A not-so-final frontier; summertime tax planning; small biz and reform’s impact; and other highlights from our favorite tax bloggers.

Workaround runaround

  • Tax Vox (http://www.taxpolicycenter.org/taxvox): Connecticut, Oregon, New Jersey and New York recently enacted laws to designate funds to solicit private contributions to support public services, such as health care and education. The states will permit their residents to credit nearly all their contributions to these funds against their state tax liabilities. Enter the IRS and its “substance-over-form principles.”
  • Mauled Again (http://mauledagain.blogspot.com/): Attempts by states to avoid the $10,000 limitation on the SALT deduction with the option of making payments to state-controlled charities? Noble and, sadly, obvious.
  • Taxable Talk (http://www.taxabletalk.com/): When it comes to states’ workarounds, “words like ‘circumvent,’ ‘despite’ and ‘mindful’ [in the recent IRS notice] pretty much tell us how this is going to turn out.”
  • Bloomberg BNA (h https://www.bna.com/news/#!topic=tax&type=blogpost&page=1): The net workaround ground? Maybe pass-throughs in Connecticut and New York.
  • TaxBuzz (https://www.taxbuzz.com/blog): Political plot lovers might also feel vindicated by recent home-buying activity in Florida, a red state with no income tax.
  • Dinesen Tax Times (http://dinesentax.com/blog): Never mind SALT, can you deduct cash put into the collection plate at church?
  • Procedurally Taxing (http://procedurallytaxing.com): These are the voyages of the IRS. It’s five-year strategic plan: to empower taxpayers to meet obligations, to seek out and protect the integrity of the tax system, to boldly go where the service has never gone before.

Hot times

  • Solutions for CPA Firm Leaders (http://ritakeller.com/blog/): The summer’s flashback Friday commences with pointers on followup emails.
  • Tax Girl (http://blogs.forbes.com/kellyphillipserb): Those days of soda and pretzels and reform: Summer can be a great time to catch up on tax moves to save before year’s end. Ten tax moves before the swelter sets in.
  • Turbotax (https://blog.turbotax.intuit.com): Before they get too comfy and burned in that beach chair, here are five good reasons clients should start planning now.
  • Avalara (https://www1.avalara.com/us/en/blog.html): How about Samoas? To keep from tumbling over a massive fiscal cliff, Louisiana lawmakers temporarily increased the state’s sales tax by 1 percent starting April 1, 2016. They also temporarily eliminated certain sales tax exceptions and exemptions (like the one for Girl Scout Cookies). The plunge was temporarily averted, but these changes expire on July 1.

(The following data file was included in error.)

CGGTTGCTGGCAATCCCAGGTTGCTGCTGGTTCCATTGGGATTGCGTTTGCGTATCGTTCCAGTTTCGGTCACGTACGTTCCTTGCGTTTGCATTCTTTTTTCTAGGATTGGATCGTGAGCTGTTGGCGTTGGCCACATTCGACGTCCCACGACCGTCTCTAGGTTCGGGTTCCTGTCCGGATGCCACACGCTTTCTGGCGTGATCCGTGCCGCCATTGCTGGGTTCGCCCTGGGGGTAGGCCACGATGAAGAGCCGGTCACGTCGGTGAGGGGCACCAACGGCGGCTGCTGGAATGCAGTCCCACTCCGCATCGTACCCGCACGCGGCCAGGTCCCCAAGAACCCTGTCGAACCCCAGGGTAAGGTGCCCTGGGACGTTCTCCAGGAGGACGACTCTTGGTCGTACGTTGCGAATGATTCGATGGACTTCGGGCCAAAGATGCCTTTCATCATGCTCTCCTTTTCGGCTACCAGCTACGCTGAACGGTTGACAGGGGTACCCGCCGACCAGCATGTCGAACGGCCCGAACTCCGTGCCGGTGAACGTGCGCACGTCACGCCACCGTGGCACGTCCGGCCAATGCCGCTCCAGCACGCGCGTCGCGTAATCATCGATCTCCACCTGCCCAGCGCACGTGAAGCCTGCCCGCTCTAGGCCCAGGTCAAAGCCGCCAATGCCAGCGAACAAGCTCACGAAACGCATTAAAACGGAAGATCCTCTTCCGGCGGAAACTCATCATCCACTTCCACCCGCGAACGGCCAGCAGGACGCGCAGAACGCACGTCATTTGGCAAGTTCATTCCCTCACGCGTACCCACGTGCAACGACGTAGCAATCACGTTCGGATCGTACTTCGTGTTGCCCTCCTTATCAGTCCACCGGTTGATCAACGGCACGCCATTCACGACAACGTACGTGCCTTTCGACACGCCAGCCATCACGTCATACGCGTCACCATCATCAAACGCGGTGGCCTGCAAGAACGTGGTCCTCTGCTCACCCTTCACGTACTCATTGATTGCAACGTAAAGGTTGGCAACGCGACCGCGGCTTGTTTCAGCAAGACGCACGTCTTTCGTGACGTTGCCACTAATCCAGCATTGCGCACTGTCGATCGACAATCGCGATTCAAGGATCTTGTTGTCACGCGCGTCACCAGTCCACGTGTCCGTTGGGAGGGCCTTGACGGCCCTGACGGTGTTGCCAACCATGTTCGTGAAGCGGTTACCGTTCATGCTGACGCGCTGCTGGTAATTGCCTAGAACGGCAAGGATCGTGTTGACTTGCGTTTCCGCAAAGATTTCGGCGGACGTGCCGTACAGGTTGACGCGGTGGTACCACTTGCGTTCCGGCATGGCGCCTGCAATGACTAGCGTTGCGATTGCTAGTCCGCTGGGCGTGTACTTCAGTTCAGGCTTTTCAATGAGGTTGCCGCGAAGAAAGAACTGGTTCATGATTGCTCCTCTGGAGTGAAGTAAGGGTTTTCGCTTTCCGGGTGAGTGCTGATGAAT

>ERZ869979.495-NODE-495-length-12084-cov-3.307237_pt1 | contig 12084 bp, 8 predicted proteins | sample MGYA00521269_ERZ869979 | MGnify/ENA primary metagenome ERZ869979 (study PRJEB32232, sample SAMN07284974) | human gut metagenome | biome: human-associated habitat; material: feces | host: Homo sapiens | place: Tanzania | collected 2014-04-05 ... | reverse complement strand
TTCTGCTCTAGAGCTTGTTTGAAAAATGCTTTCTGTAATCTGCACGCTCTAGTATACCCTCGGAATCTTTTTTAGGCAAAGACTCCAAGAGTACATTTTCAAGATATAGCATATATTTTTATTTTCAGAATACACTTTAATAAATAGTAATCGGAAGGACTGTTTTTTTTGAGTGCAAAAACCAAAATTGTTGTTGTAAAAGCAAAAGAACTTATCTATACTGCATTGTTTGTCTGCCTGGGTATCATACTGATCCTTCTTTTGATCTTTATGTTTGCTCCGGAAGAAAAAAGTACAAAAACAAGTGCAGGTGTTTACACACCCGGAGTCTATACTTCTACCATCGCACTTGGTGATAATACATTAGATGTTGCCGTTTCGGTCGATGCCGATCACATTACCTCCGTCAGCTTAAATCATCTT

• Don’t Mess With Taxes (http://dontmesswithtaxes.typepad.com/): Hop to It Dept.: Beer drinkers annually make a $5.3 billion excise tax payment to state and federal governments, according to the Beer Institute — which adds that taxes are the single most expensive ingredient in beer, costing more than the labor and raw materials combined. As summer begins, the Tax Foundation takes a look at taxes on beer nationwide.
  • Taxjar (http://blog.taxjar.com/): The five states that don’t have a sales tax and what that can mean for nexus envy.

All the biz

  • Income Tax School (http://www.theincometaxschool.com/blog/): Good and Bad News Dept.: According to a survey by the National Association of the Self Employed, more than four out of five small-business owners feel as though they don’t understand how the Tax Cuts and Jobs Act will impact their business. A few helpful talking points.
  • Houston Tax Blog (http://www.irstaxtrouble.com/category/tax-blog/): In Phillips v. Commissioner, the court concluded that a judgment against the owner of an S corporation for guaranteeing the business debts does not increase the owner’s tax basis in the S corporation — “one area where a little advance planning can go a long way to avoiding a tax dispute.”
  • Tax Musings of a Burbank CPA http://briantstonercpa.com/blog/#sthash.OkfGp9NM.ZdsBOsrA.dpbs): If a client owns or is buying a residence or second home, here’s what to remind them about reform’s limitations on itemized deductions.
  • Rubin on Tax (http://rubinontax.floridatax.com): The blogger’s years-long project is here: a book/treatise on Florida homestead law, which aims to fill a void of no comprehensive one-stop reference sources out there that cover all aspects of homestead law. “I’ve endeavored to make the book accessible to those who need an introduction to an area, to answer quick questions, or to assist with a detailed analysis. While of interest to those in Florida, it should also be of interest to those outside of Florida who have occasional need to deal with Florida homestead issues for themselves or their clients.” Congrats!
Jeff Stimpson

Jeff Stimpson

Jeff Stimpson is a veteran freelance journalist who previously served as editor of The Practical Accountant.